E/K-M girls reflect on historic season

Mar. 6—EDGELEY, N.D. — While some teams set to play for the state championship are all about business and not having any fun going into the game, that is not the case for the Edgeley/Kulm-Montpelier girls' basketball team.

Rebels head coach Rory Entzi said on the morning of March 2, the team went to Hondo's Hideaway and were belting out Unwritten by Natasha Bedingfield.

"The whole team is singing the song and pretty soon some of the patrons are singing the song with them and there's people walking in and they're kind of jitter bugging because they're like, 'Hey what's going on here,' and everybody's singing to the song," Entzi said.

This season, the Rebels went 23-6 overall and outscored their opponents 1,650 to 1,112. The Rebels had one player finish in double digits as Mataeya Mathern had 17.4 points per game.

The team had its best finish in program history, making it all the way to the state title game before falling 55-41 to Mayville-Portland-Clifford-Galesburg. The second-place finish is the best finish for the program since the schools became a co-op in 2013.

"I know I would not want to do it with any other team," Rebels senior Abby Mathern said. "It feels so much better that we could do it together, unbelievable. I know I couldn't have done it without any one of my teammates and everyone had a play in our last run and everyone was needed, whether they were a bench player, one of our eighth graders that got pulled up midseason, our coaches, our fans, everybody played a role."

Before the season started, Entzi said the expectations for his team were to get to the state tournament but he didn't know how far they could go in the tournament. Entzi said the expectations for his program moving forward are to make the state tournament after the team made it to the stage each of the last two seasons.

When he thinks about the three games in the state tournament, Entzi said his team didn't figure out a way to get a sustained run in the championship game like they did in the first two games of the tournament. Entzi said the Patriots are a very similar team to them and play a similar defensive style.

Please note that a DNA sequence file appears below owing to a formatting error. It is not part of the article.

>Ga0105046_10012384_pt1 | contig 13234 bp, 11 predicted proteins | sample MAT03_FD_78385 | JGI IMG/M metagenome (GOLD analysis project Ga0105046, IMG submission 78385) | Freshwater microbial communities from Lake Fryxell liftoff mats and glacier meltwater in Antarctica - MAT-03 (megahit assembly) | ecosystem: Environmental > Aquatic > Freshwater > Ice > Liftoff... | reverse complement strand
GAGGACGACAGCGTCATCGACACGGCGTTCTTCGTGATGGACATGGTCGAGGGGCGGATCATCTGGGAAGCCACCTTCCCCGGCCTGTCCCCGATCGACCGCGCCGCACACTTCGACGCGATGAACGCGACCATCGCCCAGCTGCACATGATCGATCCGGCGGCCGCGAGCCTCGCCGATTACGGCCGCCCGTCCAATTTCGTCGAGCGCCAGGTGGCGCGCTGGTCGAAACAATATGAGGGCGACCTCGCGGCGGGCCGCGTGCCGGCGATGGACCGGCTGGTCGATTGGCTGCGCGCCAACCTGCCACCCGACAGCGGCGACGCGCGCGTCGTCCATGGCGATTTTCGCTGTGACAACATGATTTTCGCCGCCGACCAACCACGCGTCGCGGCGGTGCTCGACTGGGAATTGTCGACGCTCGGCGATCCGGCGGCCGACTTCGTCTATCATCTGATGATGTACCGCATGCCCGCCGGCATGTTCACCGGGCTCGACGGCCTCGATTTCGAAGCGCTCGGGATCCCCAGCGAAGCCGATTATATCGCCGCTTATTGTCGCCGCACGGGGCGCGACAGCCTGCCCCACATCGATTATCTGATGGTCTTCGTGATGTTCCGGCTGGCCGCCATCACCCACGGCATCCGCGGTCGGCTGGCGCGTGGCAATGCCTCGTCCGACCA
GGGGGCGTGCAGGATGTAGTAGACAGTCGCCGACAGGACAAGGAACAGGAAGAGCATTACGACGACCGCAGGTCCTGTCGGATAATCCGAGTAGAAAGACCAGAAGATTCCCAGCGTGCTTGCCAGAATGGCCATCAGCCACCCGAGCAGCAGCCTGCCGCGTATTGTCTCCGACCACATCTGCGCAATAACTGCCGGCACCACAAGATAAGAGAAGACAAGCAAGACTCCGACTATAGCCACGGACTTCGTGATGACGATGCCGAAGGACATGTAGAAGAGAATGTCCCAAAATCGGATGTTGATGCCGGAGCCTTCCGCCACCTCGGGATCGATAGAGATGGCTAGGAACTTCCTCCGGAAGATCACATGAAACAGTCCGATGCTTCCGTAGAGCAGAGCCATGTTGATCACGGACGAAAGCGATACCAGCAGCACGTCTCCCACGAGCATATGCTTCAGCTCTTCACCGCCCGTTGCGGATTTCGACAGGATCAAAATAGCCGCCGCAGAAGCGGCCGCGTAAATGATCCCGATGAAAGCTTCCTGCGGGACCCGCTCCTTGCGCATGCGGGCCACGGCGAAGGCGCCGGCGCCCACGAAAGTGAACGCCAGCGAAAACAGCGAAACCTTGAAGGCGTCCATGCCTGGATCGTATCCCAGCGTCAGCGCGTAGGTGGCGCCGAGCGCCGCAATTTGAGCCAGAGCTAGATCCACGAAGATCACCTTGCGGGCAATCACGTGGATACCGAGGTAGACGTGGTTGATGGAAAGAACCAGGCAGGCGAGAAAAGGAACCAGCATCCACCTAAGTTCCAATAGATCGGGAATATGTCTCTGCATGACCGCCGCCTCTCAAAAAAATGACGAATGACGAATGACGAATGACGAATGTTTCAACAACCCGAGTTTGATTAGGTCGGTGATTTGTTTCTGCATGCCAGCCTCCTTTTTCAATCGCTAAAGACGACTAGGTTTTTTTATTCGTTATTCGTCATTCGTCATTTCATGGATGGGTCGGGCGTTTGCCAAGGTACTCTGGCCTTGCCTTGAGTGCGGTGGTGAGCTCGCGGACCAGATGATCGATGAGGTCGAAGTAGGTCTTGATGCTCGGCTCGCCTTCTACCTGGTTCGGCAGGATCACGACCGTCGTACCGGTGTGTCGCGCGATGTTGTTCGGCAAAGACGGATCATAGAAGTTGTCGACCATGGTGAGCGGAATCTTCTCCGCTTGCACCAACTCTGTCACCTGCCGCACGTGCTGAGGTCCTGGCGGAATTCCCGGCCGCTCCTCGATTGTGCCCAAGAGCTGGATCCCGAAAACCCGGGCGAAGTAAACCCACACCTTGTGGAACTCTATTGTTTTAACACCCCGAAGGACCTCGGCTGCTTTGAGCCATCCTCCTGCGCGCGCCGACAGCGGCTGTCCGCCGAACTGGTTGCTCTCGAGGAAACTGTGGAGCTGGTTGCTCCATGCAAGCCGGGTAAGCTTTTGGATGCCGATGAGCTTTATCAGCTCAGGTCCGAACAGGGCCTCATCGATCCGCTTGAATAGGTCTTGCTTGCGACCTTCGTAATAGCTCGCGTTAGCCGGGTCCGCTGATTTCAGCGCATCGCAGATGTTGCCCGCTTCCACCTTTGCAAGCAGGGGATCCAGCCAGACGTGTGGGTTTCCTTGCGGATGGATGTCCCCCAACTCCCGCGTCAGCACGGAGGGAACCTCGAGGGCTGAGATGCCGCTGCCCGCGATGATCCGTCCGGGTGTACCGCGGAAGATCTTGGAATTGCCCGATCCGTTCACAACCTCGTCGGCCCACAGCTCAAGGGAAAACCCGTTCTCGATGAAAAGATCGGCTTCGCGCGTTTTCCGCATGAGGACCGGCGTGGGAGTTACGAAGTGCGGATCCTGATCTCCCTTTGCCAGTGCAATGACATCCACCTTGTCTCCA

"We just had some stretches where we didn't score I guess," Entzi said. "... So, when you think about the tournament in general, the first day, what we'd score the last seven or eight points of the game, against Bowman County in the beginning we had a good stretch and then in the third quarter, we took off again. We just didn't really have that. We had a few short spurts but not enough to get us over the hump."

One of the team's best returners is Betsy Huber who will be a sophomore next year. This season, Huber averaged 5.2 points per game on 48.6% from the field.

"I think it'll help a lot (to have played this season)," Huber said. "I wasn't the most confident and I slowly got more confident with my shot over the season. But, it'll help a lot just being with the older girls that I'm gonna be playing with next year and building chemistry is definitely going to be helpful."

Entzi said he is hoping his younger players, including Huber, understand the work that it takes behind the scenes to be as successful as the team was this year.

The team will lose five players from this year's team, including Abby Mathern who averaged 7.7 points per game. Mathern had a big postseason as she headed into the district tournament averaging 6.2 points per game. She scored a career high 24 points in the Region 1 semifinal win over Maple River on Feb. 20

Mathern also hit the game-winning jump shot in a 43-42 win over Central McLean in the first round of the state tournament on Thursday, Feb. 29.

"The one thing I'm just stuck on, is the fact that, that was the last time I'll ever be sitting on a Rebel bench and I've spent so many years on that bench, going from water girl to playing," Mathern said.

Mathern said she hopes the younger players on the team had fun this season and the state tournament run motivates them to return to the tournament.

Throughout the Rebels run to the state title game, the stands were packed with fans from all three towns, which Huber said helped fuel her and her teammates.

"It was awesome," Huber said. "... It was so cool to look out there and see that and they were all cheering. We even had other teams like Maple River, we became really close with them over the weekend, like really close, they were in our student's section. Just to look out and see all the black and yellow and just knowing all the other towns that were cheering for us was awesome. It just felt good to do all that we could to make them proud."

In the days immediately following the tournament, Entzi said he felt bored after getting used to creating game plans for the team's next opponents through the four months of the season. Entzi said he is not sure when he is going to get back to looking at preparations for basketball but he is now turning his concentration to paying attention to his youngest son, Drew, who is on the Rebels boys' basketball team. He also said he will start preparing to coach the Rebels boy's golf team soon.

"I told one of my ADs, I'm doing the Aaron Rodgers dark retreat for two weeks and then once I get out of that dark retreat we'll see what's next," Entzi said with a chuckle. " .... We have to have obviously our exit meetings, we do that every year with every kid whether they're a senior or an eighth grader whatever, whoever is with us. That I probably have to do really quickly probably in the next week."

After the loss, Huber said she wants to get back in the gym immediately to prepare and try to lead the Rebels to a state title next year.

"I'm taking a week off before track and I'll probably get right back into basketball when I do that," Huber said. "I'll just shoot after track whenever we can."